We’re doing a lot with the GranFondo this year. It’s a ride from Vancouver to Whistler. There is about 5000 people that take part in it and we’ll be holding a bunch of different training rides for them. We’ll also have our bikes at the finish line so that cyclists can spin out the lactic acid after their ride. That’s been a huge project that we’ve been working on. In the spring, we’ll be turning downtown into our true flagship that will hold all of our concepts – Eastwood Cycle, Eastwood Boxing and Eastwood Meditate. So when we opened Eastwood, we always wanted to house different concepts, that’s why we chose a name that was more of a place that you were going to and wasn’t necessarily associated with one specific workout. So we’ll be doing a rebirth of Eastwood, which is exciting. We’ve been waiting to open box since day one. It’ll be great to refresh the studio and open up new concepts. Once those are up and running, we’ll also be doing boutique studios.
What can people expect with Eastwood Boxing and Eastwood Meditate?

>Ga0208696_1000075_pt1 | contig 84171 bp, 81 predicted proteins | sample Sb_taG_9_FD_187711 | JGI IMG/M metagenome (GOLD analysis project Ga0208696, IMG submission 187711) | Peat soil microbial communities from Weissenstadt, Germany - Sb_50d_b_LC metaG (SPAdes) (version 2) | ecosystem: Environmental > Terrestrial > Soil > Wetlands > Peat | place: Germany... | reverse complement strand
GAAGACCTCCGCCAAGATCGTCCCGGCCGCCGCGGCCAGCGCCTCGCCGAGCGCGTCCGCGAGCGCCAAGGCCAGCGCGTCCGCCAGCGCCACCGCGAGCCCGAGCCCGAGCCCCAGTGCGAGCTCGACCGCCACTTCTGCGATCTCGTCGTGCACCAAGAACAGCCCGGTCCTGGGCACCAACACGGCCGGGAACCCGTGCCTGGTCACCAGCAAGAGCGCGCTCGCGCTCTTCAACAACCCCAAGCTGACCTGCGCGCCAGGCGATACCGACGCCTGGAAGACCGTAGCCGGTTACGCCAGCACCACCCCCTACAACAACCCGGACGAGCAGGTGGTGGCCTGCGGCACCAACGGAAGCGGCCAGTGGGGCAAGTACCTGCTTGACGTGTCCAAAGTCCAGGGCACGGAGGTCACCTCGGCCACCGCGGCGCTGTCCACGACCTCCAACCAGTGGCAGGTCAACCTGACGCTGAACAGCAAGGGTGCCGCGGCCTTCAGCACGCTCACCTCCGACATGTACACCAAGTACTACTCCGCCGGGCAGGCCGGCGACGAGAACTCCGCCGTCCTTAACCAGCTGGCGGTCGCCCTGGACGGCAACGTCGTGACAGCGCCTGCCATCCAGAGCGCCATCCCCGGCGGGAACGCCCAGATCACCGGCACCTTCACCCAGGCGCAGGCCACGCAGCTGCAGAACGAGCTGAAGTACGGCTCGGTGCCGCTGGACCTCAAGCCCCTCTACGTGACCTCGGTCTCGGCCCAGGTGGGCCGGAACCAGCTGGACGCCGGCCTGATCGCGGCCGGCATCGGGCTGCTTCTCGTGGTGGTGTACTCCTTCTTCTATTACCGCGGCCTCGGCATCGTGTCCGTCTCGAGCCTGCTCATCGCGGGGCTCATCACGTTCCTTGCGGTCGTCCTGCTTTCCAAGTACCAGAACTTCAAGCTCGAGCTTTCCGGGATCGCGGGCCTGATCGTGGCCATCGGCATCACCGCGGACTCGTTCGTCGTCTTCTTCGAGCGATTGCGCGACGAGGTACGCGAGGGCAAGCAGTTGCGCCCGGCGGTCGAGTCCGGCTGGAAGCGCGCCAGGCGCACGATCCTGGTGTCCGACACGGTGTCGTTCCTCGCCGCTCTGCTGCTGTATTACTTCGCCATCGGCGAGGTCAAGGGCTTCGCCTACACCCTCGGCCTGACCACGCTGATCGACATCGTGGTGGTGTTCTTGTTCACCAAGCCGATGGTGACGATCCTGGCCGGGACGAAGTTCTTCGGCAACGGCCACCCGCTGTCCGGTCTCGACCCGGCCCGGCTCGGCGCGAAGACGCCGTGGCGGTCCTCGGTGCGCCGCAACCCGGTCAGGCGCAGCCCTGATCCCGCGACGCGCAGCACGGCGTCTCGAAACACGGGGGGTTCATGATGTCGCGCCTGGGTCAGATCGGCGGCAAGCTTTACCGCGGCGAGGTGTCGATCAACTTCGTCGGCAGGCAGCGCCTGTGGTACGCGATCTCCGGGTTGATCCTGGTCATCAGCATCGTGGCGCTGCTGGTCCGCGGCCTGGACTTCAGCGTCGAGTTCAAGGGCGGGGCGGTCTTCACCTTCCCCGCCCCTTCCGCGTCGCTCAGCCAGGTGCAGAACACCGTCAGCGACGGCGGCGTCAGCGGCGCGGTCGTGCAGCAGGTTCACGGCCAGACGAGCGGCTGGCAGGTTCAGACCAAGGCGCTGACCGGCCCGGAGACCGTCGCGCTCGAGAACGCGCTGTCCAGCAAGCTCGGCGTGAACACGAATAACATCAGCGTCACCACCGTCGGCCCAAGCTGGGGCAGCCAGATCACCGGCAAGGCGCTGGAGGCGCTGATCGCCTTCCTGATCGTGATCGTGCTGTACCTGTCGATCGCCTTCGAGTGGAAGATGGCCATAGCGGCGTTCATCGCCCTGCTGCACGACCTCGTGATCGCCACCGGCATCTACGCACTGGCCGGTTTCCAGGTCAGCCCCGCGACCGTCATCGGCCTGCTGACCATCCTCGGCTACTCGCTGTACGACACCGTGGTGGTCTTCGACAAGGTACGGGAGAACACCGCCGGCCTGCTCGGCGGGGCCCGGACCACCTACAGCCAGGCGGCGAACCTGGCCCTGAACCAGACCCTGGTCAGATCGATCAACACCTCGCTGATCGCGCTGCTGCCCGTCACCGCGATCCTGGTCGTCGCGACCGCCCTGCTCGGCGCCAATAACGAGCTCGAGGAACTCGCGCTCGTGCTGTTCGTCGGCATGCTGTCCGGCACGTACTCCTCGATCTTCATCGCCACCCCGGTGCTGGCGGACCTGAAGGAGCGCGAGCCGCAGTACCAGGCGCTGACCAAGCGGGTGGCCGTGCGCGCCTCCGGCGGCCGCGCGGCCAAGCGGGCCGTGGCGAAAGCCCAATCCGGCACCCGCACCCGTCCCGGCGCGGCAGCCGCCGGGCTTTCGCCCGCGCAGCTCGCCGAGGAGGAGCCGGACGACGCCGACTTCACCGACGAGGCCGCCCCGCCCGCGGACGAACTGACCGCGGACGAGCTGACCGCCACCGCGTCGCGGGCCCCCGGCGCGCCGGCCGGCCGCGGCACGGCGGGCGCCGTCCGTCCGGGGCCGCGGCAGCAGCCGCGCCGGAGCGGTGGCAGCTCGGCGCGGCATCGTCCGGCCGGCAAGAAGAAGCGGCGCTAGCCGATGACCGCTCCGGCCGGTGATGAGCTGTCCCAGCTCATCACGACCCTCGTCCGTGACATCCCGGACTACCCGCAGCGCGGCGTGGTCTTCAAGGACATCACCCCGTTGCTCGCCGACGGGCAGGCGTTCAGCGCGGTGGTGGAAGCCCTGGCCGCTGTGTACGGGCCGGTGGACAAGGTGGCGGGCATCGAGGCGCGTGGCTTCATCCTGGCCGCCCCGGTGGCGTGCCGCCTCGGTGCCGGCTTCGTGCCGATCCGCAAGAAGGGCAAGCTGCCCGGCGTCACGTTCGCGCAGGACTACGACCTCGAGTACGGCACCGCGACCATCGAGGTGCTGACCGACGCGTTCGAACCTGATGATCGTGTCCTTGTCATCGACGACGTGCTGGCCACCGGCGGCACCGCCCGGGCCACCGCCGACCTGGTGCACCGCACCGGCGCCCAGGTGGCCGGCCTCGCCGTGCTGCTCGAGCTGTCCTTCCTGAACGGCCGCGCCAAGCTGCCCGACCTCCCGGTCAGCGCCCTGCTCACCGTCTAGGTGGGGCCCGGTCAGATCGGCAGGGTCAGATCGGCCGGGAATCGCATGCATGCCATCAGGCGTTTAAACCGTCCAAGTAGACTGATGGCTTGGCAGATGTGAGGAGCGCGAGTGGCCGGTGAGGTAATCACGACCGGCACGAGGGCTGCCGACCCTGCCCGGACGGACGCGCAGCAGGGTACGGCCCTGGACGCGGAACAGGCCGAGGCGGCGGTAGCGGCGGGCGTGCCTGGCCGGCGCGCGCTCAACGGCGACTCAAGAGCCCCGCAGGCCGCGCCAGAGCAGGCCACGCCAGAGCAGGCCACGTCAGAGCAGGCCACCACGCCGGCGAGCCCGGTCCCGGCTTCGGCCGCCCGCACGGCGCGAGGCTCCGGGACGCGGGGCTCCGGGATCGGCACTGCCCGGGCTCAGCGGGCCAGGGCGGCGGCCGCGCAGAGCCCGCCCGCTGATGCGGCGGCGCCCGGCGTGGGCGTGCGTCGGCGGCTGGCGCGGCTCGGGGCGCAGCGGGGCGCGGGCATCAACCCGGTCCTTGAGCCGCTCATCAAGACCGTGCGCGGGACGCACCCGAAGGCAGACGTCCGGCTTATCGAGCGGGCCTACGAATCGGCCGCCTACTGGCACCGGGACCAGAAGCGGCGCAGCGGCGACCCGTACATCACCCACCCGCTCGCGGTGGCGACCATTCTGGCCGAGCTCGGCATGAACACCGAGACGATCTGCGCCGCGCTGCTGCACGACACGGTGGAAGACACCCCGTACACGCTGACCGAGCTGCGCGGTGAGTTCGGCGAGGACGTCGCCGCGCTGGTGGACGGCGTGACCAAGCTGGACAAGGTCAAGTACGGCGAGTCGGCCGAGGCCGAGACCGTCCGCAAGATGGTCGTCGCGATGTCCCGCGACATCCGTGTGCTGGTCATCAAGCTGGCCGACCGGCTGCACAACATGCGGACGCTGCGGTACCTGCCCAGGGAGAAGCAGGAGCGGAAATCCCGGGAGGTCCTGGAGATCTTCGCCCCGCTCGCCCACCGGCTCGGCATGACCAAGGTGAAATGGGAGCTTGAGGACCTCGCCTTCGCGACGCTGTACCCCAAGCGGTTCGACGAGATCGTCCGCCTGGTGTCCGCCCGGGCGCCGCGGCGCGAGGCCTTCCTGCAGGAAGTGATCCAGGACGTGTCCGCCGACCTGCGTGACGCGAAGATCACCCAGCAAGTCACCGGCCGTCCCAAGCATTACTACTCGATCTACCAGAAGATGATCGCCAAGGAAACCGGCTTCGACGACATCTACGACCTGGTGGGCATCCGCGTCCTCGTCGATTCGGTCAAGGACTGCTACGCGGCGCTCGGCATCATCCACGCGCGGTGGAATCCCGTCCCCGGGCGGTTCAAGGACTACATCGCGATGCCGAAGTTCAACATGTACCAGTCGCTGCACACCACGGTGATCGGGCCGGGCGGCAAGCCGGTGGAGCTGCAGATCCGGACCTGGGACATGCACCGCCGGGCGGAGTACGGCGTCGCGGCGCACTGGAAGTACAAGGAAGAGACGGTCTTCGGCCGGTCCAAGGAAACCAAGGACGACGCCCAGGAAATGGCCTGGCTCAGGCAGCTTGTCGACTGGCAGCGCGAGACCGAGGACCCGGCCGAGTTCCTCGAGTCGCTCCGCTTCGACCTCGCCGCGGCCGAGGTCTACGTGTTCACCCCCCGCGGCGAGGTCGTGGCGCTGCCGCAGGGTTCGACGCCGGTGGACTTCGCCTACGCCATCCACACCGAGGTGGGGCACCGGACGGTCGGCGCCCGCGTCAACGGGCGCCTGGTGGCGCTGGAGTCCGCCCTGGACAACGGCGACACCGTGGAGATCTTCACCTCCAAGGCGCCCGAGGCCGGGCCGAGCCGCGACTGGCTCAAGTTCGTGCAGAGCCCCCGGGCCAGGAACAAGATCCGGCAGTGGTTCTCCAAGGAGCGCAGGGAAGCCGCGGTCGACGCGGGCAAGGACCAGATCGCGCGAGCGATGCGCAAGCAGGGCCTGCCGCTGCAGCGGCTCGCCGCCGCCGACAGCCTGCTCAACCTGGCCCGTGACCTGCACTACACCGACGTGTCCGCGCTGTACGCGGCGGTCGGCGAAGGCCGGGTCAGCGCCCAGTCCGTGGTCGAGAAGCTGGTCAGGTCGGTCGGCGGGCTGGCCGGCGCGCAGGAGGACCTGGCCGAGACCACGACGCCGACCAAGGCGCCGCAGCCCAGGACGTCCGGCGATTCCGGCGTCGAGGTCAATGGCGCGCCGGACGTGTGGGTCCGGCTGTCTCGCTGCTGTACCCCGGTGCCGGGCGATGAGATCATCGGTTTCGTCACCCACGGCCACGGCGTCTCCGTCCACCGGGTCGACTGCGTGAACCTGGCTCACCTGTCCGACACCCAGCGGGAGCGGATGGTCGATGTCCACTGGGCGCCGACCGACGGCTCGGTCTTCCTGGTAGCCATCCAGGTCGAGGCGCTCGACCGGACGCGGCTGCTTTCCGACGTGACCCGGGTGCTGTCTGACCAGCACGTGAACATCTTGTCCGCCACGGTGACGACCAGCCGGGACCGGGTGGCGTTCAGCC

People can expect a different experience for each workout. Boxing will be done with dim lights, loud music and all bags. We’re building it so that each separate room that you walk into, you will have a different experience in terms of lighting, smells, noise and even how you enter. Meditation will be a totally different experience as well. You can get the vibe from our Instagram account, with the colours and quotes, so it has been a fun project and something we’ve been researching and waiting to launch for so long, so it’s fun to finally be able to talk about it and see it come to fruition.
For more information on Eastwood, go here. Check back next week for my 3rd spin studio recommendation in Vancouver!